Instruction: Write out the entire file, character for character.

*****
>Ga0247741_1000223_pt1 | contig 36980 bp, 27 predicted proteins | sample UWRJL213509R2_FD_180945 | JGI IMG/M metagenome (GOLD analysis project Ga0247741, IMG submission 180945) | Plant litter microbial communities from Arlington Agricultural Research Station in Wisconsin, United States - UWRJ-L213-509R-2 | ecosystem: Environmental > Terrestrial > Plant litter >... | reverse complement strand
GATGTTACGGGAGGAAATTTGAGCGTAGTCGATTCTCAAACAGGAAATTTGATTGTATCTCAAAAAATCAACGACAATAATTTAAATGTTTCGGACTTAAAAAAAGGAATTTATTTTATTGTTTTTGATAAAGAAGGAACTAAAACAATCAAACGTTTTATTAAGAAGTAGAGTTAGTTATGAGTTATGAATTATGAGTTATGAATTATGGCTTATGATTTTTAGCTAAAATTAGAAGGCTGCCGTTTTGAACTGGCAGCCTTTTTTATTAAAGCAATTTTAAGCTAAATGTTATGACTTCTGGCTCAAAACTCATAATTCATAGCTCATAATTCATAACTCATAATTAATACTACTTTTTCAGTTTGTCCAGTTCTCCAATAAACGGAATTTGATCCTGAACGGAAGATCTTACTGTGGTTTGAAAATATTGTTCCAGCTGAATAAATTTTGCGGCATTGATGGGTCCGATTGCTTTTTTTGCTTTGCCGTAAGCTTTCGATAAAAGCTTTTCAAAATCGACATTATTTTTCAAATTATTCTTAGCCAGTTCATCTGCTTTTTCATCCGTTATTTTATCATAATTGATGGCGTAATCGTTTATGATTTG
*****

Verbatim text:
>Ga0247741_1000223_pt1 | contig 36980 bp, 27 predicted proteins | sample UWRJL213509R2_FD_180945 | JGI IMG/M metagenome (GOLD analysis project Ga0247741, IMG submission 180945) | Plant litter microbial communities from Arlington Agricultural Research Station in Wisconsin, United States - UWRJ-L213-509R-2 | ecosystem: Environmental > Terrestrial > Plant litter >... | reverse complement strand
GATGTTACGGGAGGAAATTTGAGCGTAGTCGATTCTCAAACAGGAAATTTGATTGTATCTCAAAAAATCAACGACAATAATTTAAATGTTTCGGACTTAAAAAAAGGAATTTATTTTATTGTTTTTGATAAAGAAGGAACTAAAACAATCAAACGTTTTATTAAGAAGTAGAGTTAGTTATGAGTTATGAATTATGAGTTATGAATTATGGCTTATGATTTTTAGCTAAAATTAGAAGGCTGCCGTTTTGAACTGGCAGCCTTTTTTATTAAAGCAATTTTAAGCTAAATGTTATGACTTCTGGCTCAAAACTCATAATTCATAGCTCATAATTCATAACTCATAATTAATACTACTTTTTCAGTTTGTCCAGTTCTCCAATAAACGGAATTTGATCCTGAACGGAAGATCTTACTGTGGTTTGAAAATATTGTTCCAGCTGAATAAATTTTGCGGCATTGATGGGTCCGATTGCTTTTTTTGCTTTGCCGTAAGCTTTCGATAAAAGCTTTTCAAAATCGACATTATTTTTCAAATTATTCTTAGCCAGTTCATCTGCTTTTTCATCCGTTATTTTATCATAATTGATGGCGTAATCGTTTATGATTTG